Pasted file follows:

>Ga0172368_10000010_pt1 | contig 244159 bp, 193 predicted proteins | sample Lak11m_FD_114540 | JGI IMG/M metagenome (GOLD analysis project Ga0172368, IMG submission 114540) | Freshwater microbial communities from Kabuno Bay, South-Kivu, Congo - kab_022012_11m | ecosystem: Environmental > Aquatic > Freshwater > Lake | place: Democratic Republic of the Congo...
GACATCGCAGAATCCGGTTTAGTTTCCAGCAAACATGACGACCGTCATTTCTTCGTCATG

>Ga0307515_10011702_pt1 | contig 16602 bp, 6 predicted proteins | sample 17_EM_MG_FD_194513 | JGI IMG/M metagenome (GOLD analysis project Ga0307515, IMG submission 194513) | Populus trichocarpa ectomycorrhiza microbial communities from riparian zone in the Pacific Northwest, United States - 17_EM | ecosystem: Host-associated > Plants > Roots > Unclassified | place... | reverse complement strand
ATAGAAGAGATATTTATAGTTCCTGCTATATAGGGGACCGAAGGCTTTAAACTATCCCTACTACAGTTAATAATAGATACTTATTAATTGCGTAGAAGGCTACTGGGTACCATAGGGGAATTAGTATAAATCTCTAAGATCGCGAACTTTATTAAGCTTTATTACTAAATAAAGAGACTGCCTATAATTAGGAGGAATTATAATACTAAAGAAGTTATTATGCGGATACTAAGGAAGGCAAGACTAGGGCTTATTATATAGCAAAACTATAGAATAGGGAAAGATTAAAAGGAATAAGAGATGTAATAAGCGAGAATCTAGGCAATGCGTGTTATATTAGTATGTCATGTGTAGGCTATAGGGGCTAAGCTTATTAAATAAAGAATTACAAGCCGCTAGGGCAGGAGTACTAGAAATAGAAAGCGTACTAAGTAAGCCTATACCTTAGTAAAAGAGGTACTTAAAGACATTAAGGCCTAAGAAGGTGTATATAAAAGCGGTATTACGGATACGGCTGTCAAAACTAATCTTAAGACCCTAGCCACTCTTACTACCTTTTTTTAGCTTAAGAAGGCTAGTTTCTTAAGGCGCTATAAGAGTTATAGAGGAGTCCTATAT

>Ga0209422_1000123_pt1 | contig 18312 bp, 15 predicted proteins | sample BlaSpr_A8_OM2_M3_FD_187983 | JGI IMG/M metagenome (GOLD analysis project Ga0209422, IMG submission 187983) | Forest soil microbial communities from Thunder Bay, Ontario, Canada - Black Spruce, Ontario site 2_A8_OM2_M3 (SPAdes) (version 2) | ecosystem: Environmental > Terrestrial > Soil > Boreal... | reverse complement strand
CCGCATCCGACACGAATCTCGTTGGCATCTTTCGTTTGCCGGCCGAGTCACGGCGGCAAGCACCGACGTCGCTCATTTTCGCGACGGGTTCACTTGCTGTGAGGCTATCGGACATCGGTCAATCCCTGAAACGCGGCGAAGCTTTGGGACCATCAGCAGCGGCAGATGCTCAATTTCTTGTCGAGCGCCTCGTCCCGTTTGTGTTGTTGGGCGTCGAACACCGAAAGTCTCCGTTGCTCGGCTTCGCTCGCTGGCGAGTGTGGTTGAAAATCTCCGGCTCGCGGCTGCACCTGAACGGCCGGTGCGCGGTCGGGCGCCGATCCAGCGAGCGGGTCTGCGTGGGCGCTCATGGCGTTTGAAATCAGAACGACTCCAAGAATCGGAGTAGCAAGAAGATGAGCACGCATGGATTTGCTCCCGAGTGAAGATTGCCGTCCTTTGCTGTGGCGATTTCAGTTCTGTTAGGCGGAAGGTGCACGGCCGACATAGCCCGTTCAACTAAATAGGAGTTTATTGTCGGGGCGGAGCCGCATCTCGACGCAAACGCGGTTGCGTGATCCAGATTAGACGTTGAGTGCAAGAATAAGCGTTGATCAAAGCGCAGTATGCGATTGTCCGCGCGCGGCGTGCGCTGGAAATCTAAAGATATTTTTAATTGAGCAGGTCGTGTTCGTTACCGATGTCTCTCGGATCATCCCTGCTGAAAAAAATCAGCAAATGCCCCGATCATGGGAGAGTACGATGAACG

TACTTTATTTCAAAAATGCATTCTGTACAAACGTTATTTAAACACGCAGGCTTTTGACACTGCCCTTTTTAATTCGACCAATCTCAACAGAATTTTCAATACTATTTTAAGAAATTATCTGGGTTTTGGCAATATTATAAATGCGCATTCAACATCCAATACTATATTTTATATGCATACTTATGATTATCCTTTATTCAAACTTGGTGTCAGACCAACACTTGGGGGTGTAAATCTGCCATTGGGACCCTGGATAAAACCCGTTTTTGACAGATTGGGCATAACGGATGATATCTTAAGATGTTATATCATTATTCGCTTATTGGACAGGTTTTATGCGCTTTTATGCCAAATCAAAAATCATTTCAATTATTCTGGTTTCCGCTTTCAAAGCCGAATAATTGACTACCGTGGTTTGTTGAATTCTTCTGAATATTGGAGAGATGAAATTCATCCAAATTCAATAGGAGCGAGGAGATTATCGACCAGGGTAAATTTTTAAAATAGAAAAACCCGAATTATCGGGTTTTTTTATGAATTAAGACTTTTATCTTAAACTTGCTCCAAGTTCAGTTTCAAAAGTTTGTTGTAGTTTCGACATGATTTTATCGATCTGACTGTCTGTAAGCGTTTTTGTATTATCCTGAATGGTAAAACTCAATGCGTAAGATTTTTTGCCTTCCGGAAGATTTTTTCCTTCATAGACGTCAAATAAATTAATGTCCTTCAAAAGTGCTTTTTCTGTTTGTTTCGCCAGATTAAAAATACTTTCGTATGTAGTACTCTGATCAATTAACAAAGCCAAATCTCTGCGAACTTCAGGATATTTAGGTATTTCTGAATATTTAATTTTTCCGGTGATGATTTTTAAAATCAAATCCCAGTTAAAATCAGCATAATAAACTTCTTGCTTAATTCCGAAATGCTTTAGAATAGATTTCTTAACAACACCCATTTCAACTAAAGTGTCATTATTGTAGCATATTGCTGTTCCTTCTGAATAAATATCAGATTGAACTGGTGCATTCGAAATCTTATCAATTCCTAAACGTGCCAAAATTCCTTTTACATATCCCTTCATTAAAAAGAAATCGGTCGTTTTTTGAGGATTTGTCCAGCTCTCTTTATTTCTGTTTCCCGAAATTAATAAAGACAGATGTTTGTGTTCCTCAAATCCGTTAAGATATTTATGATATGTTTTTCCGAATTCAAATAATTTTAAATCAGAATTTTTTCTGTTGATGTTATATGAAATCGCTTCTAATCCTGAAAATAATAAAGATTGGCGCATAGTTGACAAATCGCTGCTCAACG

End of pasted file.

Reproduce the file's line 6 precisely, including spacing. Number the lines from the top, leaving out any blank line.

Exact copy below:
CCGCATCCGACACGAATCTCGTTGGCATCTTTCGTTTGCCGGCCGAGTCACGGCGGCAAGCACCGACGTCGCTCATTTTCGCGACGGGTTCACTTGCTGTGAGGCTATCGGACATCGGTCAATCCCTGAAACGCGGCGAAGCTTTGGGACCATCAGCAGCGGCAGATGCTCAATTTCTTGTCGAGCGCCTCGTCCCGTTTGTGTTGTTGGGCGTCGAACACCGAAAGTCTCCGTTGCTCGGCTTCGCTCGCTGGCGAGTGTGGTTGAAAATCTCCGGCTCGCGGCTGCACCTGAACGGCCGGTGCGCGGTCGGGCGCCGATCCAGCGAGCGGGTCTGCGTGGGCGCTCATGGCGTTTGAAATCAGAACGACTCCAAGAATCGGAGTAGCAAGAAGATGAGCACGCATGGATTTGCTCCCGAGTGAAGATTGCCGTCCTTTGCTGTGGCGATTTCAGTTCTGTTAGGCGGAAGGTGCACGGCCGACATAGCCCGTTCAACTAAATAGGAGTTTATTGTCGGGGCGGAGCCGCATCTCGACGCAAACGCGGTTGCGTGATCCAGATTAGACGTTGAGTGCAAGAATAAGCGTTGATCAAAGCGCAGTATGCGATTGTCCGCGCGCGGCGTGCGCTGGAAATCTAAAGATATTTTTAATTGAGCAGGTCGTGTTCGTTACCGATGTCTCTCGGATCATCCCTGCTGAAAAAAATCAGCAAATGCCCCGATCATGGGAGAGTACGATGAACG